Prediction models in hernia repair: a systematic review.
BACKGROUND: Hernias can present with unique challenges when it comes to management and repair. Prediction models can be a useful tool for clinicians to better anticipate and understand the severity of a hernia, the type of surgical technique, or presurgical planning that may be required to treat the patient, and the risk of complications. Our goal is to evaluate and consolidate prediction models in hernia repair present in the literature for which physicians can reference to best improve patient outcomes and postoperative management.
METHODS: We performed a literature search in PubMed using keywords, "rectus width to defect width ratio," "predicting myofascial release," "computed tomography hernia repair prediction," "component separation radiology prediction hernia," "fat volume and hernia repair," "body morphometrics and Query hernia repair," "body morphometrics and reherniation," "computed tomography findings and risk of emergency hernia repair," "loss of domain and hernia radiology," and "volumetry and hernia repair." We searched for publications that used radiographic parameters to predict hernia severity, interventions, and outcomes.
RESULTS: Using the Preferred Reporting Items for Systematic Reviews and Meta-Analyses (PRISMA), we found twenty-three studies related to prediction models in hernia repair published between 2000 and 2021. We summarized studies pertaining to predicting acute care, predicting operative planning with loss of domain and component separation, predicting complications, paraesophageal hernia predictions, and predicting postoperative respiratory complications.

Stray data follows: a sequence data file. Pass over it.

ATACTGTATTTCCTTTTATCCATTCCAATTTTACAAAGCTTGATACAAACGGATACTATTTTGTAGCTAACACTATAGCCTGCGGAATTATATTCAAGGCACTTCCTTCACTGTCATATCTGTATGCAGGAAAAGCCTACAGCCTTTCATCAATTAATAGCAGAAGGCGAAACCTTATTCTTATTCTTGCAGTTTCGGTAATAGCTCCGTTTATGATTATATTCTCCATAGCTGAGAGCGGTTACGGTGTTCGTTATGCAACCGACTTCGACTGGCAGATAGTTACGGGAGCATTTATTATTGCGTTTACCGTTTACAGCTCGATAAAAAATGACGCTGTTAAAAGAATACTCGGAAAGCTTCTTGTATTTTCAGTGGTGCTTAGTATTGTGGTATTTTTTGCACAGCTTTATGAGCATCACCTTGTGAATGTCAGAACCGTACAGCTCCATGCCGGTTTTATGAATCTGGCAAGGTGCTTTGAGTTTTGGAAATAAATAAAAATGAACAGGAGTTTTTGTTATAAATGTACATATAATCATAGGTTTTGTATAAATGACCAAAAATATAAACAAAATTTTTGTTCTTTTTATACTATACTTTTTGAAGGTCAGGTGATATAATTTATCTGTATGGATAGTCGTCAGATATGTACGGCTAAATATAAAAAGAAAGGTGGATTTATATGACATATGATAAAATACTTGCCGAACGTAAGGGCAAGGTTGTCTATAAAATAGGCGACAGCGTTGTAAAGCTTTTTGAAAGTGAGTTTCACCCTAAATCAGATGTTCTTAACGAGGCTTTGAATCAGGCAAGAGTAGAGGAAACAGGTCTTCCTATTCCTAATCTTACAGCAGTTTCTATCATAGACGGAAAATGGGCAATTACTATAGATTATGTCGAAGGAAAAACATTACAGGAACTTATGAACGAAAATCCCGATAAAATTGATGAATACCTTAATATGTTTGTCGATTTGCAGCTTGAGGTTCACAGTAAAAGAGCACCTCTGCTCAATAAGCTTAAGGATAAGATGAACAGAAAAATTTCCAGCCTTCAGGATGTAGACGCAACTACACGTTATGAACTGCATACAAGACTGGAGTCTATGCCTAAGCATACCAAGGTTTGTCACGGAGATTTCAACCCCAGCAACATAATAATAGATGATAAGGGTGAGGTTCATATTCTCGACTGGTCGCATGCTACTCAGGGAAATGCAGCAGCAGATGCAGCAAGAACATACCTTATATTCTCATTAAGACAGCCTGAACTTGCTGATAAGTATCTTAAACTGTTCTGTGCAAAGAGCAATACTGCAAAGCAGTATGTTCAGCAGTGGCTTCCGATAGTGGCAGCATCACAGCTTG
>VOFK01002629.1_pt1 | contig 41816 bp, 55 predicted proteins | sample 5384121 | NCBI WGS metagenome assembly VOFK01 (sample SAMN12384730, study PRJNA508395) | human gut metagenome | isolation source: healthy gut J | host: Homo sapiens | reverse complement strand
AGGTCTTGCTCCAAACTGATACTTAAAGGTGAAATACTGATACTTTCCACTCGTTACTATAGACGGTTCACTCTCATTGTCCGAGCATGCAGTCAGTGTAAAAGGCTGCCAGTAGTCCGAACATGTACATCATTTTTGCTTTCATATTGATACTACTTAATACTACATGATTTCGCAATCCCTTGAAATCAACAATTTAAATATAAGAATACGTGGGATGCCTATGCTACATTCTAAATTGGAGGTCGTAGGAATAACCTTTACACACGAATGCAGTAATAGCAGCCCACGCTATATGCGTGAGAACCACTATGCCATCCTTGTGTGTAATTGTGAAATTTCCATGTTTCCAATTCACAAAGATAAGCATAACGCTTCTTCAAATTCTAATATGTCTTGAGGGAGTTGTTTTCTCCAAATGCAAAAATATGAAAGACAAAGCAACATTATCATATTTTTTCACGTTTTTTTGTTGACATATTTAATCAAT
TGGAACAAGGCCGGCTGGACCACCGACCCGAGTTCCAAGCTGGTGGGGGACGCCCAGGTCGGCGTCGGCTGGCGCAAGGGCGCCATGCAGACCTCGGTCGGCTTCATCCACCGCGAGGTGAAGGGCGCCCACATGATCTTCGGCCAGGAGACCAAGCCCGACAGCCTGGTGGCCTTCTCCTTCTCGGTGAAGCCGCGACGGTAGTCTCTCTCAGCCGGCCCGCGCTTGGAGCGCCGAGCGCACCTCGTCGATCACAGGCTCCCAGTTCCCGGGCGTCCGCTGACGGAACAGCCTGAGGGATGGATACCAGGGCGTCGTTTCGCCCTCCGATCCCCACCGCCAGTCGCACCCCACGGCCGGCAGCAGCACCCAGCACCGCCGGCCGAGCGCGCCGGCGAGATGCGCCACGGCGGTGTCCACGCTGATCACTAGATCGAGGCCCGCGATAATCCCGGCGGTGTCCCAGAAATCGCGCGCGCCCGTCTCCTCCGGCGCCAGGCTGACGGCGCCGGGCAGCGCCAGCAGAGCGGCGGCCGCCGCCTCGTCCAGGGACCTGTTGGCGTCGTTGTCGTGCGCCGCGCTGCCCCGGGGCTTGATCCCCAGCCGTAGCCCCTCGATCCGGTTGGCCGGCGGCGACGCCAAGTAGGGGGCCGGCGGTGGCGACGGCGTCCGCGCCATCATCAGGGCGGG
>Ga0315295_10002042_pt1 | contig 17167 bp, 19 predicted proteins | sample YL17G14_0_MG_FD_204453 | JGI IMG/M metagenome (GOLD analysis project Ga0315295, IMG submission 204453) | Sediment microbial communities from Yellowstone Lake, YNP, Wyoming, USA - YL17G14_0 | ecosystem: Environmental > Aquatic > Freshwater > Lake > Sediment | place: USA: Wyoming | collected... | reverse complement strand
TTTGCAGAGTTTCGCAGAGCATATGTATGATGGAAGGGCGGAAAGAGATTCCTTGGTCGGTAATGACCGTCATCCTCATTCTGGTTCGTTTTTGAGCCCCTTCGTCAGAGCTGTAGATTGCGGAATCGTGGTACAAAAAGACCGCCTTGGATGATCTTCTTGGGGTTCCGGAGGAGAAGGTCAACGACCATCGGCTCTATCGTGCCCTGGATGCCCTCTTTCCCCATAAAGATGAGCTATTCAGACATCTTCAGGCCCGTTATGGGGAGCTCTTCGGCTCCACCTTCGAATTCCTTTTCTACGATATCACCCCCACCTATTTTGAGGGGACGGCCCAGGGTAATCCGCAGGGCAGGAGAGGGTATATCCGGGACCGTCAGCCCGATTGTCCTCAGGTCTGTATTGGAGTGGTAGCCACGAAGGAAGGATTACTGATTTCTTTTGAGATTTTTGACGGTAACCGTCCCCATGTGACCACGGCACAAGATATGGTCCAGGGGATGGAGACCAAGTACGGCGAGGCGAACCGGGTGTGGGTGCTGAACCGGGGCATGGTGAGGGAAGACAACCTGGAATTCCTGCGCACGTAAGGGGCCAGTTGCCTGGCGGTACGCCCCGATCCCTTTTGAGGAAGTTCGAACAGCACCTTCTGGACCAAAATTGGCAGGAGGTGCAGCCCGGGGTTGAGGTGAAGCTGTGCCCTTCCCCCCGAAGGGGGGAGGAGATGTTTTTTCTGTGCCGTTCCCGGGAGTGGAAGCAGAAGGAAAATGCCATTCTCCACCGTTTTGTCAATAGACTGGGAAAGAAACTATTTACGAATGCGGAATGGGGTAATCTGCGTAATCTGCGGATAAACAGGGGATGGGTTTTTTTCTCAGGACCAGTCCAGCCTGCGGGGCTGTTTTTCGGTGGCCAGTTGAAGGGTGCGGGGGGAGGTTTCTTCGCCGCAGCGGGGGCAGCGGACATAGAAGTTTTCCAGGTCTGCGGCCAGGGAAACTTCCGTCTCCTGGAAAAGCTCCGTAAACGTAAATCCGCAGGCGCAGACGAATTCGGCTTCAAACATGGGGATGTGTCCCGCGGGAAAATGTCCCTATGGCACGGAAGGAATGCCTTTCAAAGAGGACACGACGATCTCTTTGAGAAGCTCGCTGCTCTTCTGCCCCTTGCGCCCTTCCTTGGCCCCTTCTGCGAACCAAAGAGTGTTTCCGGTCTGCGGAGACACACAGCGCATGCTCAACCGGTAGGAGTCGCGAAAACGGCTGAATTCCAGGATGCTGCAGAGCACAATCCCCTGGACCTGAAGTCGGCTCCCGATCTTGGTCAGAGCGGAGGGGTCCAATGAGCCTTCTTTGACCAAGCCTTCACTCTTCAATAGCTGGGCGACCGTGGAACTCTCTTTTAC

CONCLUSION: Radiographic prediction models can be an objective and efficient way for surgeons to analyze hernias and better understand a patient's situation so that they can inform patients about the best treatment options and the risk of complications.
Published In/Presented At
Malaussena, Z., Pittala, K., Diab, A. F., & Docimo, S., Jr (2023). Prediction models in hernia repair: a systematic review. Surgical endoscopy, 10.1007/s00464-022-09842-2. Advance online publication. https://doi.org/10.1007/s00464-022-09842-2
Medicine and Health Sciences
Department of Surgery, USF-LVHN SELECT Program, USF-LVHN SELECT Program Students